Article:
Philani has eleven Educare classes across their Nutrition Centers on the periphery of Cape Town, serving more than 270 children between the ages of three and six. All Philani’s teachers have formal training, with qualifications ranging from a National Vocational Qualification to degrees in primary education. In addition to learning and playing, children receive nutritious meals daily.

In the rural Eastern Cape, Mentor Mothers specially trained in early childhood development run 20 daily playgroups, serving 200 children. Children receive daily nutritious meals in the playgroups, too.

The Educare Program and the Mentor Mother playgroups are consistent with Philani’s mission of promoting good child health and development. Educare classrooms and Mentor Mothers playgroups are places where children can learn and play in a safe environment. Philani believes that children who play not only enjoy developmental benefits, but also recover faster from illness and malnutrition.

"I started teaching at Philani in January 2011. I came here right after college to gain experience - to implement what I had learned, to embrace it by teaching our leaders of tomorrow. I want to help children develop holistically and give them love. Some of these children are neglected at home and school is the only place where they feel happy and safe. I have gained so much experience from working here... I like working with people. I am more confident. And I have a passion for working with children."
- Lerato 
Pre Grade-R teacher at Philani

Lack of education, training, and employment create powerlessness and dependency in women, and make children vulnerable to malnutrition and illnesses. To address this problem, Philani offers art education and skills training to mothers.

Philani volunteers, and a few part-time staff, teach mothers the arts of silk-screen printing, weaving, linoleum printing, fresco painting, collaging and beading.  Mothers are then able to practice these income-generating skills and sell their works at Philani’s Development Center or any of the five Nutrition Centers based around Khayelitsha. This program makes it possible for women to earn a living from their craft. They can use this income to provide nutritious food for their children, pay their children’s school fees and provide their families with other necessities.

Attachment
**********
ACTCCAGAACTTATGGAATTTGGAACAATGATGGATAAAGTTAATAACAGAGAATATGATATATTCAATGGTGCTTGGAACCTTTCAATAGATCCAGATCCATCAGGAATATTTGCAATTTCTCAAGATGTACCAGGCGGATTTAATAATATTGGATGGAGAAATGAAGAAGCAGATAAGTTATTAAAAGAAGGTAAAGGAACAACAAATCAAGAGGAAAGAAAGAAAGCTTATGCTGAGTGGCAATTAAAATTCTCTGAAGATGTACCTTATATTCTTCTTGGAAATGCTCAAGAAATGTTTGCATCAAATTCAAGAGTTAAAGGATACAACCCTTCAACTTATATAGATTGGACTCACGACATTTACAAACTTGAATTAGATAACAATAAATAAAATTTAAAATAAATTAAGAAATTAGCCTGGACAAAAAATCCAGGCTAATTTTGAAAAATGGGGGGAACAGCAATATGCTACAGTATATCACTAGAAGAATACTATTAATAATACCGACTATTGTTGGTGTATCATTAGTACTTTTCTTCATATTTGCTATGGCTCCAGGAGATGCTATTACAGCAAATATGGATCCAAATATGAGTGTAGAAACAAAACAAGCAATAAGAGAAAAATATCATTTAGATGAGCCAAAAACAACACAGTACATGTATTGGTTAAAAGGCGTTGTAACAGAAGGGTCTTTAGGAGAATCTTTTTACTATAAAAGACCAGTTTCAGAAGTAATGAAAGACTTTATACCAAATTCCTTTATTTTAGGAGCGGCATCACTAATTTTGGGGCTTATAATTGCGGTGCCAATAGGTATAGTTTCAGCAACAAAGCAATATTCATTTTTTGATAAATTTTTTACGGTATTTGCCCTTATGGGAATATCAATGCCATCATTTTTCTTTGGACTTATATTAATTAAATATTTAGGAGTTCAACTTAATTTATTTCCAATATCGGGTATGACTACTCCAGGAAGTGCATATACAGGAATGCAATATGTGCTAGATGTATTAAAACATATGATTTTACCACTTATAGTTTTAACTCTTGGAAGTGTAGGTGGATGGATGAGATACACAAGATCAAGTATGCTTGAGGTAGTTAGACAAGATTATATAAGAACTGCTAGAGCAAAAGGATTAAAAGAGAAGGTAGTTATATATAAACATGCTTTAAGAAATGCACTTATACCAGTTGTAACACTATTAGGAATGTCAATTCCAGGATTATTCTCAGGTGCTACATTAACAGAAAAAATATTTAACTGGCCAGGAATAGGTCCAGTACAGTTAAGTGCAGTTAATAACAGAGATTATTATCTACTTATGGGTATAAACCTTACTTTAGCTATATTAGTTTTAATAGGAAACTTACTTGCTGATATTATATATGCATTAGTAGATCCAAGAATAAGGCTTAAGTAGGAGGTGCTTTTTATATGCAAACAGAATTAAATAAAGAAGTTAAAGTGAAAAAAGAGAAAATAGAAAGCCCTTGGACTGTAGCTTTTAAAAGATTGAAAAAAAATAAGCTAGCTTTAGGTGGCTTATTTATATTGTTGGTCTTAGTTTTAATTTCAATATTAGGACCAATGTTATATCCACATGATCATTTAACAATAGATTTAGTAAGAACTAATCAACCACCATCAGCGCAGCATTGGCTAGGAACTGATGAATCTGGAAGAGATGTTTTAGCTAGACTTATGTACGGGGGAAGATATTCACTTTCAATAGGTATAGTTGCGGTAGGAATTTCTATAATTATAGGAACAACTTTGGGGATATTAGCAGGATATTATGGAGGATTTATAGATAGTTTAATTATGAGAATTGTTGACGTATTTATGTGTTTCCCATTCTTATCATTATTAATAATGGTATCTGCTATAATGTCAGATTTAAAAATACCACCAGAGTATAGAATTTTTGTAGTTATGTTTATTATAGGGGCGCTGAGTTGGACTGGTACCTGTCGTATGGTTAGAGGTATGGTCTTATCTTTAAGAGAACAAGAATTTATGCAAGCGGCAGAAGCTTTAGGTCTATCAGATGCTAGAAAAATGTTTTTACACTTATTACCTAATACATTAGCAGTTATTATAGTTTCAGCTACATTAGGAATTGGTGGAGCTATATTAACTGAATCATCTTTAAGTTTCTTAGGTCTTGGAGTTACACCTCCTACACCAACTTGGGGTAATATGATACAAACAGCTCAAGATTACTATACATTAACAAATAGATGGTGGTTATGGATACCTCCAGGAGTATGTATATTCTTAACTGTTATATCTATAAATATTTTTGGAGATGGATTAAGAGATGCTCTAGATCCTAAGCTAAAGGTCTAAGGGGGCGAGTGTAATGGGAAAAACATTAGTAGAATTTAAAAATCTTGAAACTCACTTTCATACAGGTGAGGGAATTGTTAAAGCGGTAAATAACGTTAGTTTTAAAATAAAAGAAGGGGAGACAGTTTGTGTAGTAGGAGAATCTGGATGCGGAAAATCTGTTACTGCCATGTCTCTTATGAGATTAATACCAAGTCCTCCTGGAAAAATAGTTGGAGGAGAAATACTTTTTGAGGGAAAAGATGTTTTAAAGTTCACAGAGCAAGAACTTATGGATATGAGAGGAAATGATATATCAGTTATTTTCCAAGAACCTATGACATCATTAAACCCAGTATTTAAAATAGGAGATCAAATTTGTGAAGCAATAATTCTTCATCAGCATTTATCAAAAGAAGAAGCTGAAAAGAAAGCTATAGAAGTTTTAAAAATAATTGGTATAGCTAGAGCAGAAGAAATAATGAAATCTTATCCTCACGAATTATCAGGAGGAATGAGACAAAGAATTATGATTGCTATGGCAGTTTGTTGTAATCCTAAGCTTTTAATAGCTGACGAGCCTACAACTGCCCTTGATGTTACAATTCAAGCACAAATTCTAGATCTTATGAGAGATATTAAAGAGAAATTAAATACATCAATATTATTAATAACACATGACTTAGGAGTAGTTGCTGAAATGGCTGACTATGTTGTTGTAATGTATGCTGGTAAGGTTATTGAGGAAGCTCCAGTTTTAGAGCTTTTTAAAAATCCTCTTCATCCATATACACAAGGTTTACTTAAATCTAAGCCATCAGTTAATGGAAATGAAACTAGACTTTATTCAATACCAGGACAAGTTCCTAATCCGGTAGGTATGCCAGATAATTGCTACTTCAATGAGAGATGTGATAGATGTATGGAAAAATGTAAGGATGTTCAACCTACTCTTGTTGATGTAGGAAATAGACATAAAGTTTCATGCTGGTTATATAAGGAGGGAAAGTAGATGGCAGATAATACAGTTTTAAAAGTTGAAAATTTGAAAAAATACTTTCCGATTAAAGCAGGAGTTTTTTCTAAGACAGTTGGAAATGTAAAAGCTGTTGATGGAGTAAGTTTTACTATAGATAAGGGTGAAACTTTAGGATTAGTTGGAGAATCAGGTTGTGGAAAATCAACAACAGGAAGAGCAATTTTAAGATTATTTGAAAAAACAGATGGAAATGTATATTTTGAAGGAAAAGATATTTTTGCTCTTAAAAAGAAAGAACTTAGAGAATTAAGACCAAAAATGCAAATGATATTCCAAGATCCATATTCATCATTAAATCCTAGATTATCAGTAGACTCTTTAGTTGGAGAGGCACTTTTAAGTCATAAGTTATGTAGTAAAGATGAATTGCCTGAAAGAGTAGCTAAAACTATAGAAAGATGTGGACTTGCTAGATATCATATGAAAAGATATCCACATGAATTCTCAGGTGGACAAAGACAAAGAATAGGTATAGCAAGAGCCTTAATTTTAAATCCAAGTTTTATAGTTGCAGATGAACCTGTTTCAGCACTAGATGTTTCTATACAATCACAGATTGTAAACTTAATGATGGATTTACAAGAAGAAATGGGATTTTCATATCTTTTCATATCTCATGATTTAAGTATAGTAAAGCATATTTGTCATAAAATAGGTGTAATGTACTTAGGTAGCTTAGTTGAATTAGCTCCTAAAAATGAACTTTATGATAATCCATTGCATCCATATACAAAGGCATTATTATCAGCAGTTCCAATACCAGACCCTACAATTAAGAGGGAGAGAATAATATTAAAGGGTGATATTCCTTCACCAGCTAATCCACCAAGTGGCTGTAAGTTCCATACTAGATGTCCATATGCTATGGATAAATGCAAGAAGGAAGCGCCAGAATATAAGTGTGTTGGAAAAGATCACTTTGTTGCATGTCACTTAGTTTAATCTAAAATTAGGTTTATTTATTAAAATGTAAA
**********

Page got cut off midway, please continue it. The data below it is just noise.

The women participating in this program are mothers who are or once were enrolled in Philani’s Mentor Mother and Nutrition Programs, women referred from community organizations, and mothers with social problems and children at risk. The women who participate say that, in addition to providing them with income, learning to produce the work gives them a new self-esteem and sense of accomplishment, a place to go in the mornings with a sense of purpose, and the company of other women working to overcome similar challenges.

The program offers support and a way out of extreme poverty for mothers and, combined with the work of Philani’s health programs, helps to improve the lives of vulnerable women and children.

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"Philani… in isiXhosa, it means to be well. Now... I am well. It is well with me. When I started here, I wanted to learn how to weave. I knew how to sew already - and that is still what I love the most. It was hard at first… but I have learned to lino-paint, to collage, to do beadwork… I have even learned to draw. I have learned so much. So when you ask me what Philani means to me… Philani has meant the opportunity to learn. And I love that."
-Stembile, Talented Seamstress and Artist
Part of the Philani family since 2009